When to Claim SS Benefits

Reply Wed 17 Jul, 2019 11:35 am
My wife quits her job at 59 1/2 to babysit our two grandkids. She now collects from her IRAs (into 7 figures) to augment my income. I do not contribute to SS but I have pension. Should my wife claim SS at 62 or should she wait until 66 while using her IRA now?
Reply Wed 17 Jul, 2019 11:42 am
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cicerone imposter
Reply Wed 17 Jul, 2019 11:52 am
Here's a guide from Social Security. As you may know, each person has their own situation when it comes to social security benefits. Primarily, the longer one waits to collect, the larger the benefit. I retired early at 63, and started collecting social security benefits. I'm now 84, and believe I'm still in pretty good health. My current benefit is $1,506/month, and I also have an IRA that I withdraw monthly payments from. My IRA balance remains relatively the same even with my withdrawals. The conflict, if there is one, is that withdrawing more will increase our income tax liabilities. However, I'm comfortable with my current income, because I have no real expenses (I paid off our mortgage when I retired in 1998); my wife pays for all of our household expenses and food, and that includes eating out. I pay for our vacations. What I found to be true are, 1: don't listen to financial pundits that recommends increasing your bond holdings as you get older. It's more important to understand macroeconomics, and how our country and the world economy are performing. It's been doing well since the last Great Recession. 2: Invest in index funds that's performed over the long-term with a reputable institution; don't try to manage your own money (most day-traders lose money), and never hire an investment advisor. Investment advisors reduce any earnings, and lose more when they perform badly. They earn money by trading or churning your investments. Fidelity and Vanguard are good places to start with Index Funds. Also, go to Morningstar.com to find funds that have performed well over the long-term. The daily up's and down's don't matter; it's the long-term that counts. Good luck. https://socialsecuritymyaccount.com/single-income-households-social-security-benefits/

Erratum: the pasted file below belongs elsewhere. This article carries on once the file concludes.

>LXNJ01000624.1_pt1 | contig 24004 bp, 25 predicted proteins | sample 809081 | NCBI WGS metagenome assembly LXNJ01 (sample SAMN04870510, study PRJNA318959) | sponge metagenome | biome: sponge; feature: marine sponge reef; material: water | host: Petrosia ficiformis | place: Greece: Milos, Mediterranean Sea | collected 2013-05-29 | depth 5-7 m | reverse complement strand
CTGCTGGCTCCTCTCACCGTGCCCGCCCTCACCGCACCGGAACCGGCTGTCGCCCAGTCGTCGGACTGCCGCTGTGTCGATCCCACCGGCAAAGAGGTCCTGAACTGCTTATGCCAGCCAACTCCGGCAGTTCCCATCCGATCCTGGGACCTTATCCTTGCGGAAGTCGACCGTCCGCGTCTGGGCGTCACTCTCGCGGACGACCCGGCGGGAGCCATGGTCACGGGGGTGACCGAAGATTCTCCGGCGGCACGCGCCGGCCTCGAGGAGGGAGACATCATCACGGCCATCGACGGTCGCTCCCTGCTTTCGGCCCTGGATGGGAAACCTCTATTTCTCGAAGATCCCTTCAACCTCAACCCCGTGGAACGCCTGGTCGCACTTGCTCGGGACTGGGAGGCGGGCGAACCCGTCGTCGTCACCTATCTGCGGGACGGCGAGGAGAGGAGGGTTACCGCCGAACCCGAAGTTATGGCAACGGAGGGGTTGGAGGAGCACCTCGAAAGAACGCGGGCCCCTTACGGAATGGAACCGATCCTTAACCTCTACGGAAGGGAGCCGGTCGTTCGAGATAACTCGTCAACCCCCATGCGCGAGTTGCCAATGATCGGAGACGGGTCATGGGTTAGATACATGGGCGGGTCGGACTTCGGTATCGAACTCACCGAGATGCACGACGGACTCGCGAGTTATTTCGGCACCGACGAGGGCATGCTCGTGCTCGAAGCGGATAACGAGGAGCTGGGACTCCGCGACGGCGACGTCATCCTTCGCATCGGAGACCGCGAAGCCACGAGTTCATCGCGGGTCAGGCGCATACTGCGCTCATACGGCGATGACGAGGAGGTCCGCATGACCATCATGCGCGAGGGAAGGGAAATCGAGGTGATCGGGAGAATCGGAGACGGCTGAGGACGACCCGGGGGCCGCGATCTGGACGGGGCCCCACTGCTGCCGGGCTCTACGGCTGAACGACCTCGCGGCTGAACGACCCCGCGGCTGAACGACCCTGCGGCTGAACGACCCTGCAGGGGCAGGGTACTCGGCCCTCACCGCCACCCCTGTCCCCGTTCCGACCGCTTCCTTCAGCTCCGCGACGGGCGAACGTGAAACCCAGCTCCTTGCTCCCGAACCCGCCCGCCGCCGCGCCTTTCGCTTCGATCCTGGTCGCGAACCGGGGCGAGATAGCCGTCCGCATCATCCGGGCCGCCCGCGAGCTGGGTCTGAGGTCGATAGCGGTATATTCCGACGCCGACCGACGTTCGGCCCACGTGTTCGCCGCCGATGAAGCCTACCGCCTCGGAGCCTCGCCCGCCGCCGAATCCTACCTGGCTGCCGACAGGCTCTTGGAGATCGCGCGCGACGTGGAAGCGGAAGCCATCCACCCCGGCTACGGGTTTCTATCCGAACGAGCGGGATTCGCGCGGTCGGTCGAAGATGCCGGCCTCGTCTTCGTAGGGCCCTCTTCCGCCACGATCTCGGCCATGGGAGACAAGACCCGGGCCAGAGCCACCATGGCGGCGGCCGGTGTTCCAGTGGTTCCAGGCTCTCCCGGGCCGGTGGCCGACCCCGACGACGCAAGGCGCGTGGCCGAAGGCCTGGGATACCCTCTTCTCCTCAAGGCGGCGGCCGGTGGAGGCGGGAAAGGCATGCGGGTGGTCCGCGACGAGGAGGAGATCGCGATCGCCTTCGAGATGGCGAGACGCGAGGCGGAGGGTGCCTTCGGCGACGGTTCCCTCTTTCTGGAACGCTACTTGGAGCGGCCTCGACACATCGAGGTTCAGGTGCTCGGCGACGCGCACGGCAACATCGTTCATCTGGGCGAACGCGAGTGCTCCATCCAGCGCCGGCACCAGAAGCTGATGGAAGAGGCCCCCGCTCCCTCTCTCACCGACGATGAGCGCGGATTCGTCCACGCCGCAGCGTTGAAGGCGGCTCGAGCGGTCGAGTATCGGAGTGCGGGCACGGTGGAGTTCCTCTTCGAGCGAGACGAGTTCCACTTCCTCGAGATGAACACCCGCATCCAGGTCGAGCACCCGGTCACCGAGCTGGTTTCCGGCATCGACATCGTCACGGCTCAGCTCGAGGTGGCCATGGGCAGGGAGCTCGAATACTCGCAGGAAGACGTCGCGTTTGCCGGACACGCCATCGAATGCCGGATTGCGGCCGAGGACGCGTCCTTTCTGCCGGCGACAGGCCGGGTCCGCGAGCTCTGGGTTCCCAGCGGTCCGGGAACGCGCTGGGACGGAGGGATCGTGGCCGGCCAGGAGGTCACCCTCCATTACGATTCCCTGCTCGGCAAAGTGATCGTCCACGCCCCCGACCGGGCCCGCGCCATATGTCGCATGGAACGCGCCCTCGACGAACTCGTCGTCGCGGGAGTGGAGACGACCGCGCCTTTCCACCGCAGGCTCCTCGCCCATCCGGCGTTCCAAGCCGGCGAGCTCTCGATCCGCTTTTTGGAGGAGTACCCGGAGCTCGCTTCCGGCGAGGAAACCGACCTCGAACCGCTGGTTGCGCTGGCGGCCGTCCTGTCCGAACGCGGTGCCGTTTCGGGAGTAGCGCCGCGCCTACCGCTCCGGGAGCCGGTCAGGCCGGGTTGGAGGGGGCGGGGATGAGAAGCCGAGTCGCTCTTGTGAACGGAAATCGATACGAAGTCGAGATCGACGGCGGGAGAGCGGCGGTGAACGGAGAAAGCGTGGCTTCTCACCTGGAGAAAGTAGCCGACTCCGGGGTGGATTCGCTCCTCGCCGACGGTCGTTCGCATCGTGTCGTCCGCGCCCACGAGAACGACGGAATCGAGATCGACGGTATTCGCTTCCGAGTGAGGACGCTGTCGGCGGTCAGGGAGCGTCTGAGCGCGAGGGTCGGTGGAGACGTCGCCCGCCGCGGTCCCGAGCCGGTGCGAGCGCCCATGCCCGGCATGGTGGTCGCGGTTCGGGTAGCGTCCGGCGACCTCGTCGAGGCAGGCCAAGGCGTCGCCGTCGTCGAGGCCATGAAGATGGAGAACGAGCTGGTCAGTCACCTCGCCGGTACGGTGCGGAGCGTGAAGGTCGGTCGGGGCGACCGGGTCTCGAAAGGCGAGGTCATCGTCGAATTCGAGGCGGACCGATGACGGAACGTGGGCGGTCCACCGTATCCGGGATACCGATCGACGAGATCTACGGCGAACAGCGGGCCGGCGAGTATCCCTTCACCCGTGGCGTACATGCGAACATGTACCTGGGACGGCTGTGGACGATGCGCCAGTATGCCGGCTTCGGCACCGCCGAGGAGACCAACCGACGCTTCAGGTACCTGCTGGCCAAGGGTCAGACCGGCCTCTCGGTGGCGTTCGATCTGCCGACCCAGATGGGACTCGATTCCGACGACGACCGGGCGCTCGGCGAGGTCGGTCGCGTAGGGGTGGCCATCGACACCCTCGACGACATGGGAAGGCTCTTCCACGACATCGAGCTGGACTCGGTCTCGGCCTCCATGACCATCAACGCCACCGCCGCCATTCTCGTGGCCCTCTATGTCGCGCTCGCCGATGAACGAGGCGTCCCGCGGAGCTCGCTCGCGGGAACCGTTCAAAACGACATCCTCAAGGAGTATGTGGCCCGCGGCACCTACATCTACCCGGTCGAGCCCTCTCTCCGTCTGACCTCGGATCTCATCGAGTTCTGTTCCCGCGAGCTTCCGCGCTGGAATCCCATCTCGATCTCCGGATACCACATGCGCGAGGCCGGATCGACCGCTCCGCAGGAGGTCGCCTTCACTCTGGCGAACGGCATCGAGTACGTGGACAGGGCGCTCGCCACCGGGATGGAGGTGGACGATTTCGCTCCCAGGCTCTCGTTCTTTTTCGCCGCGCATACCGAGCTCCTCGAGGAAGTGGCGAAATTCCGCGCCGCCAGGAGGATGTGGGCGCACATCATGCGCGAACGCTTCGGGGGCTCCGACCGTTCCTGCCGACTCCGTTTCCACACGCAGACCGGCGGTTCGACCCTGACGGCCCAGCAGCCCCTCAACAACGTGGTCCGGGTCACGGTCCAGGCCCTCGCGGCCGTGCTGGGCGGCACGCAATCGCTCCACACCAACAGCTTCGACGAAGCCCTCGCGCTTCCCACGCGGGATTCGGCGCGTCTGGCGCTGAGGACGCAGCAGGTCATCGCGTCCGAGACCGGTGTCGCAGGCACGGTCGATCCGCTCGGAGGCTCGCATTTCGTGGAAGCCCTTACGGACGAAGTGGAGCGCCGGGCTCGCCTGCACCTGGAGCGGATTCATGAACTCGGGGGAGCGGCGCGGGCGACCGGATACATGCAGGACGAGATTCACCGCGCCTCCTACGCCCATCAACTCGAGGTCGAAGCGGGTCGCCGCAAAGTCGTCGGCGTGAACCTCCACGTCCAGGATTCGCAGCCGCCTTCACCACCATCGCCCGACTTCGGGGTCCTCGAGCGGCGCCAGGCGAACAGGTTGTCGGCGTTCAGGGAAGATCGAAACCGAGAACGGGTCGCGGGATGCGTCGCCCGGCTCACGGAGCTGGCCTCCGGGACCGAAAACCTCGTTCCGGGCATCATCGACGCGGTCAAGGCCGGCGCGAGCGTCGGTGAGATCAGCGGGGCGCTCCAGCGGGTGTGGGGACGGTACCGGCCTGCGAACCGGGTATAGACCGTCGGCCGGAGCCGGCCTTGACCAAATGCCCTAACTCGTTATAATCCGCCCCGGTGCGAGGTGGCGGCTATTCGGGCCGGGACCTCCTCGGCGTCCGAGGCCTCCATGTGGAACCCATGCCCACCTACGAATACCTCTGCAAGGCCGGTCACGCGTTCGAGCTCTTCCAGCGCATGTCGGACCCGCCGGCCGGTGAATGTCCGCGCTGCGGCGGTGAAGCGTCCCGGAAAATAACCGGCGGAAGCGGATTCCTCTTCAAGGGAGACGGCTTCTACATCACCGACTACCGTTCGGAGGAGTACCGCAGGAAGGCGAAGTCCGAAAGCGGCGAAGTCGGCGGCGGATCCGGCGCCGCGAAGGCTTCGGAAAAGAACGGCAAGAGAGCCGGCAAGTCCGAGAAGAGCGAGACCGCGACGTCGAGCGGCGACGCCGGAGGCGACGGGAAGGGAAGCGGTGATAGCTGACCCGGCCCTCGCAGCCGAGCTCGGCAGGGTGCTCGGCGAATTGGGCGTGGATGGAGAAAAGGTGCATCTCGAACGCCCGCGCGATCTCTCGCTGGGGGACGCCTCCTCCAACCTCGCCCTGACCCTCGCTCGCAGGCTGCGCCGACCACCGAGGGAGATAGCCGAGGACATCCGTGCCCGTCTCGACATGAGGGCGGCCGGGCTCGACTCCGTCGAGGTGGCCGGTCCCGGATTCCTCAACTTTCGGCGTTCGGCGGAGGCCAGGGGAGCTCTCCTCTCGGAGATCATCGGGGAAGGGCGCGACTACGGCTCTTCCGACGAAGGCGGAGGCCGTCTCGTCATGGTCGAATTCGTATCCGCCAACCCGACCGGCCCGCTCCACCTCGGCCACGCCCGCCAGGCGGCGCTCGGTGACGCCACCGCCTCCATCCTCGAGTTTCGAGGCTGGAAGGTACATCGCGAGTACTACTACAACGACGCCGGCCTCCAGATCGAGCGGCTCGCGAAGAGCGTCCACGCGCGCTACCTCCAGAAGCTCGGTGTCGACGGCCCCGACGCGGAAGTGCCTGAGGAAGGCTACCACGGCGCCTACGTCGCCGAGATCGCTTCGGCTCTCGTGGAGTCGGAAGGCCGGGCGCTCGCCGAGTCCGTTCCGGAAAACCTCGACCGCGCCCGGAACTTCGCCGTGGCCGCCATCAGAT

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Reply Wed 17 Jul, 2019 12:20 pm
The last time a looked at it, if you think she has a typical life expectancy, she will maximize SS benefits by starting benefits at age 68 based on life expectancy actuarial tables and the benefits scale published by the government. The risk/reward ratio is pretty flat around that age, so I'd say 67-69 based on how nervous you are about waiting or what you money situation is.
cicerone imposter
Reply Wed 17 Jul, 2019 12:26 pm
Life expectancy is a toss of the dice, but good genes help a lot.
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